Chris Hedges: Political Passivity + Costas Lapavitsas: Transforming Capital


Image by laurent roger via Flickr

Dandelion Salad

with Chris Hedges

Citizens Connect on Oct 22, 2016

Linking existential anxiety to naive optimism and political passivity, Chris Hedges urges us to confront reality in order to escape illusion.

This is a film based on the book Death of the Liberal Class by journalist and Pulitzer prize winner, Chris Hedges.

It charts the rise of the Corporate State, and examines the future of obedience in a world of unfettered capitalism, globalisation, staggering inequality and environmental change.

The film predominantly focuses on US corporate capitalism, but it is my hope that the viewer can recognise the relevance of what is being expressed with regards to domestic political and corporate activity.


Thanks to Studiocanoe:

[Full video: Obey–Film Based on Chris Hedges’ Death of the Liberal Class]


Transforming Capital

Citizens Connect on Sep 26, 2015

Economics professor Costas Lapavitsas argues that a world after capitalism would see money and credit move from being instruments that reinforce inequality into tools for genuine public service. His argument is accompanied by animation from Central Saint Martins students Dimo Mezekliev and Aizhan Abdrakhmanova, using images from bank notes around the world.

from the archives:

Obey–Film Based on Chris Hedges’ Death of the Liberal Class (Full Video)

Michael Hudson: It’s Not That They Are Too Big To Jail, But They Give Too Much Money To Hillary Clinton To Go To Jail

Abby Martin: Capitalism Cannot Be Reformed–Seize All the Banks–Dismantle the Empire!

Chris Hedges: Corporations Have Seized All Levers of Power + Rap News Special

Chris Hedges: Confronting the Signs of a Society in Decline

Ellen Brown: Banks Can Take Your Money In A Crisis

The Looming Collapse of the American Empire by Chris Hedges

8 thoughts on “Chris Hedges: Political Passivity + Costas Lapavitsas: Transforming Capital

  1. Pingback: If China Can Fund Infrastructure With Its Own Credit, So Can We by Ellen Brown – Dandelion Salad

  2. Pingback: Which Is Safer, a Public Bank or a Private Bank? by Ellen Brown + The Savings and Stability of Public Banking by Ralph Nader – Dandelion Salad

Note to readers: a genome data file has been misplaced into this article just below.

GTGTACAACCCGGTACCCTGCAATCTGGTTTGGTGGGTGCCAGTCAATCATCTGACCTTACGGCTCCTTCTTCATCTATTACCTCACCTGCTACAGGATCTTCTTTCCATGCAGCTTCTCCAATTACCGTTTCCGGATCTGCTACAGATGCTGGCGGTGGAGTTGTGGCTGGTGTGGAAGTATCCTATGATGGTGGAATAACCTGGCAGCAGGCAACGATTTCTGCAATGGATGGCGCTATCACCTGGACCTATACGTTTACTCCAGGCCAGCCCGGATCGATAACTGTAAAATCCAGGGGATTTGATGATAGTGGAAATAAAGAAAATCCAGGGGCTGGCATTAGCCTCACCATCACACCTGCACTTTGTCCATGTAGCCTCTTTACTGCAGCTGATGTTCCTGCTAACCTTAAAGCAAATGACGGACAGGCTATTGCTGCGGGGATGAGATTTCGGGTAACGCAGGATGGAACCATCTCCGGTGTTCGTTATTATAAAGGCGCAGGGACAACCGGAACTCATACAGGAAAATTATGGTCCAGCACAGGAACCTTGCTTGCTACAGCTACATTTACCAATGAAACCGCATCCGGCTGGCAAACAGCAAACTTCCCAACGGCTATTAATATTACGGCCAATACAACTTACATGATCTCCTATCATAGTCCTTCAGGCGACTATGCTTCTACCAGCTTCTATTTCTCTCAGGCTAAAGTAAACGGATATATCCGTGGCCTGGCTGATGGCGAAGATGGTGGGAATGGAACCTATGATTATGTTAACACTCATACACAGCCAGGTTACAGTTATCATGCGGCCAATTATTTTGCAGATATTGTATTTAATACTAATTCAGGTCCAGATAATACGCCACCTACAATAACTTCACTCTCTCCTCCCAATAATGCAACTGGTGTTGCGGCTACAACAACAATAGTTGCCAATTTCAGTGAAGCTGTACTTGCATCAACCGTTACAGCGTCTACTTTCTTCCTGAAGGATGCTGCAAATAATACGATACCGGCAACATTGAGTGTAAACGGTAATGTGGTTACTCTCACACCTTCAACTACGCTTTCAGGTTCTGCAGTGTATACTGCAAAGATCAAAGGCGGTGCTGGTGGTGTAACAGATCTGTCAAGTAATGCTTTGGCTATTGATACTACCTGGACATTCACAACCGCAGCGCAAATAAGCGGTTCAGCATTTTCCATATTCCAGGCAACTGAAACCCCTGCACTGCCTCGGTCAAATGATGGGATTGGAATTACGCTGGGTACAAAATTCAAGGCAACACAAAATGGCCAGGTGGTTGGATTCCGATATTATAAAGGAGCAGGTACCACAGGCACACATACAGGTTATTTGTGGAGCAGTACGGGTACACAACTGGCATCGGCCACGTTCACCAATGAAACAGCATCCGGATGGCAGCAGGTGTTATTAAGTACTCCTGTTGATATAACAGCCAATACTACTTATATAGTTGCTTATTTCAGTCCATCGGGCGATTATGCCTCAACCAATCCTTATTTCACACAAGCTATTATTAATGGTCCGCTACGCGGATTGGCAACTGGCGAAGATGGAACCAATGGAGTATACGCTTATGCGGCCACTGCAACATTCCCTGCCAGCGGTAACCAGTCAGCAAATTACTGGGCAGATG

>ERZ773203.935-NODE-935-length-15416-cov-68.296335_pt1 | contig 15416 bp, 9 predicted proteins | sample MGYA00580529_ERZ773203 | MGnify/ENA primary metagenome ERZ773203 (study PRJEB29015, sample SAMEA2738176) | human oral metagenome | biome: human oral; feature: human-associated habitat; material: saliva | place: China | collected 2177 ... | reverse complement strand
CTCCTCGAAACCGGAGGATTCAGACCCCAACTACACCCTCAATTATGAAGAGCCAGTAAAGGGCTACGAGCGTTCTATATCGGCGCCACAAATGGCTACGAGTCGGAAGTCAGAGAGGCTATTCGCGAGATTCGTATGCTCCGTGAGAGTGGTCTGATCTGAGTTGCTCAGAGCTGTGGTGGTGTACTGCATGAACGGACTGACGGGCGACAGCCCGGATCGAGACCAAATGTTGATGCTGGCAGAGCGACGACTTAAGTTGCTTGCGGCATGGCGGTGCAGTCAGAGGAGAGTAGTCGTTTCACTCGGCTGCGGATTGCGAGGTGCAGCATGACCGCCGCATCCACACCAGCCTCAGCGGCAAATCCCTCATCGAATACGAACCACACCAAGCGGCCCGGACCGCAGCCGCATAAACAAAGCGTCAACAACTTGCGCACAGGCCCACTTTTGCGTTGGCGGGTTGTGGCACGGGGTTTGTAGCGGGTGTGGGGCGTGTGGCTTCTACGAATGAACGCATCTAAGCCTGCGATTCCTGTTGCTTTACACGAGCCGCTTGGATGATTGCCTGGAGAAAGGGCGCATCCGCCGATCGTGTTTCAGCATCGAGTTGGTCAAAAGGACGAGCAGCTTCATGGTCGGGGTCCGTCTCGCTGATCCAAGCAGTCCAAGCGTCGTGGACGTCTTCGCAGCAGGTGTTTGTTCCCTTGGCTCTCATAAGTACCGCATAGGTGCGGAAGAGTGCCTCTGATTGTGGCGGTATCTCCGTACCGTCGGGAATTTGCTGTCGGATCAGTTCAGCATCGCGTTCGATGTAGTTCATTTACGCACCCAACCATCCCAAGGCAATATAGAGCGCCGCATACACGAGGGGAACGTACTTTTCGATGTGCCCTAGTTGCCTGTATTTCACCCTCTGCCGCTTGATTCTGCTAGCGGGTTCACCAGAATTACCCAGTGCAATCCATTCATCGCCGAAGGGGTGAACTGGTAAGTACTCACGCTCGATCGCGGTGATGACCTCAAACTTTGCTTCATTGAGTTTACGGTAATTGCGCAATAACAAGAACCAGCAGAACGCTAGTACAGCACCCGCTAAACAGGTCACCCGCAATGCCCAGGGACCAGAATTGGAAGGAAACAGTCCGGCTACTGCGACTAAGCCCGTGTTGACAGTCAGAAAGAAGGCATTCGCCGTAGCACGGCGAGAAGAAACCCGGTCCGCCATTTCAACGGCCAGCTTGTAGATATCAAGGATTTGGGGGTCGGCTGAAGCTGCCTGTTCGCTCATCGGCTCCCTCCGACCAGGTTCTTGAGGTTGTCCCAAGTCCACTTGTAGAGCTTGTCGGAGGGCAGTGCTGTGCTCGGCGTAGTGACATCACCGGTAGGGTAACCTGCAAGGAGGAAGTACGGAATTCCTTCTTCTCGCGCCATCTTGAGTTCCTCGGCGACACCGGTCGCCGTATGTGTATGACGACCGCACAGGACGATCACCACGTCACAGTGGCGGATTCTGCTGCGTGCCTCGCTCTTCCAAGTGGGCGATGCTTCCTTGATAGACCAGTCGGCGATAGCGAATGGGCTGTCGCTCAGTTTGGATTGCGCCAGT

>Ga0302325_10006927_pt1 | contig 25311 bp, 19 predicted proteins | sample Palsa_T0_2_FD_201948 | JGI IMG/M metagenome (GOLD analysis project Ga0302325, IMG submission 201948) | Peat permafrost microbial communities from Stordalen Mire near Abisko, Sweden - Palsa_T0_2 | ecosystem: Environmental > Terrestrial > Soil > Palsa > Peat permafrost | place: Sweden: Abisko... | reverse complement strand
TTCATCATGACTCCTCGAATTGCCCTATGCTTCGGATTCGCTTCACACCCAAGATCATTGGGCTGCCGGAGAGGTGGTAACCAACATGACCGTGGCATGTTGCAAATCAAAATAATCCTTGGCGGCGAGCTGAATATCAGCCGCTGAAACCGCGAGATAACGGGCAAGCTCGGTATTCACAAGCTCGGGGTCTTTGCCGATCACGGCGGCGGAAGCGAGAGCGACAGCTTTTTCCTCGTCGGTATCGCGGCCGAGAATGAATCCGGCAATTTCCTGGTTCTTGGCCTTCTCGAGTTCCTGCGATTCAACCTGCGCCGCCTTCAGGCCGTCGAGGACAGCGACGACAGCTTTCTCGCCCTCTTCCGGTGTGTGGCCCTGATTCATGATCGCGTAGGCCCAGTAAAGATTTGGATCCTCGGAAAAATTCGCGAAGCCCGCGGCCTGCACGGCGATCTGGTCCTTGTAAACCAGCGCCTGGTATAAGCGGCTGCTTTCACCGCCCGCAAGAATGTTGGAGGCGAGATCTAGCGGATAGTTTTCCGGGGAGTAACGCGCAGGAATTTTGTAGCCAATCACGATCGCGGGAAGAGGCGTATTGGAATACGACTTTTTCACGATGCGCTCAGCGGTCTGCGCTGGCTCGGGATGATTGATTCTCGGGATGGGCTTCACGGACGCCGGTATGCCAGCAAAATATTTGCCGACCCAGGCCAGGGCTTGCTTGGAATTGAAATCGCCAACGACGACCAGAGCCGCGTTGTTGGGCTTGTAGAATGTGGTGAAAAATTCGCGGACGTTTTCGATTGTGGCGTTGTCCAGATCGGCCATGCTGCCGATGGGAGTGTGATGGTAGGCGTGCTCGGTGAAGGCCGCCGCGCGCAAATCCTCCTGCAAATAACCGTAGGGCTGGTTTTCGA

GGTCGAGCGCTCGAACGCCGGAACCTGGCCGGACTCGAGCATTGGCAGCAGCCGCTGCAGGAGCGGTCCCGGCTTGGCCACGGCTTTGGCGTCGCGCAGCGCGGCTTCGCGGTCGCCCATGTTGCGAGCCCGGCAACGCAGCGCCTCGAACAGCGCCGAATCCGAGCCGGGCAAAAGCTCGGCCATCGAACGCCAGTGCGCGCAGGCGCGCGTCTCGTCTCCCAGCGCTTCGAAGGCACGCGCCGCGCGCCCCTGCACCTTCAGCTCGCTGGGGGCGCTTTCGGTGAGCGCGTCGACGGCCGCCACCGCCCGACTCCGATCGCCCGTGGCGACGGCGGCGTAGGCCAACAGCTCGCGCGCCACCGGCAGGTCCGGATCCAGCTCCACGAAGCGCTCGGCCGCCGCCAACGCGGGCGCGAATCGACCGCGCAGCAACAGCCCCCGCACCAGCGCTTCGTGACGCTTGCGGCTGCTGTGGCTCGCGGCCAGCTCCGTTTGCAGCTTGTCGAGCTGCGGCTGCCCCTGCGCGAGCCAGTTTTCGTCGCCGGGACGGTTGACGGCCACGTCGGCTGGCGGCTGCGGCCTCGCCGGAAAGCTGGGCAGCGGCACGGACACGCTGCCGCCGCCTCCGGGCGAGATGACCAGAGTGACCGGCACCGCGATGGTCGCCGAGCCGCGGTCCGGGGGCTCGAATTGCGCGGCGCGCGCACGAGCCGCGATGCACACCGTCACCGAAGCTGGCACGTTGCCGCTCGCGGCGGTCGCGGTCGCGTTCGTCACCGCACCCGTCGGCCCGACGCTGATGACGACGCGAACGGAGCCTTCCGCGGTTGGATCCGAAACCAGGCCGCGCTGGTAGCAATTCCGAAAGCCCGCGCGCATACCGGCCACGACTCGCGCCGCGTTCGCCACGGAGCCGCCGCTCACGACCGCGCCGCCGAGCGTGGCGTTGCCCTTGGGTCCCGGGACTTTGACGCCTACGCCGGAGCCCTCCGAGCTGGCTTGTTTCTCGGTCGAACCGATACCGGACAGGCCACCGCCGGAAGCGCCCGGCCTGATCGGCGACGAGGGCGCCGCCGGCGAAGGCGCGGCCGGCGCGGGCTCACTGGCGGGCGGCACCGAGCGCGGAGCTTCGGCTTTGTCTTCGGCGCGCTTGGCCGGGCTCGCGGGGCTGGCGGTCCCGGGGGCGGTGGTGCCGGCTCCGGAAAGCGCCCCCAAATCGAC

3. Loved Chris Hedges in the interview with Lee Camp. Brilliant, as usual. I enjoyed his breakdown of corporate Capitalism though I see a minor detail or two slightly different. Sometimes this type of difference comes about due to semantics. Words often get in the way while communicating. I know that sounds ridiculous on one level, but language is imperfect and some concepts can get complex.

    A pet peeve of mine is the way we use labels. Many evoke an automatic response which affects people differently. This can cause confusion even between people who generally agree on a particular issue. Of course, it beckons one to look at the history of marketing – going back to the evil genius who is responsible for this fine art of deceipt and deception. Edward Bernays was truly one of the most destructive people of the 20th century if you look at the system he helped put in place by using his uncle’s techniques of psycho analysis.

    Sorry to ramble. It’s a fascinating, if depressing, subject.


  4. Adam Curtis has produced a fascinating new 166 minute film called HyperNormalisation, just released on the BBC iPlayer. Its a compelling deconstruction of the evolution of perception management and systems of social, financial and tactical control, really interesting. It’s woven narratives cover a period from 1975 to the present, including remarkable insights into the origins of suicide bombing and the history of US/Syria/Middle-east relations.

    In the UK, we have to pay for a TV license, because it funds the BBC. They have now made it an offence to watch replays on iPlayer without this license; but this deprives many older people on limited incomes with access to valuable content. Only BBC Radio is accessible free & to listen again to online. All seniors are also entitled to a free bus pass at 65, but not free train (or coach travel) as they used to provide in Ireland.

    I managed to watch an upload of HyperNormalisation the day before yesterday on YouTube, before it was blocked for BBC copyright infringement. Tut tut.

    Another review here

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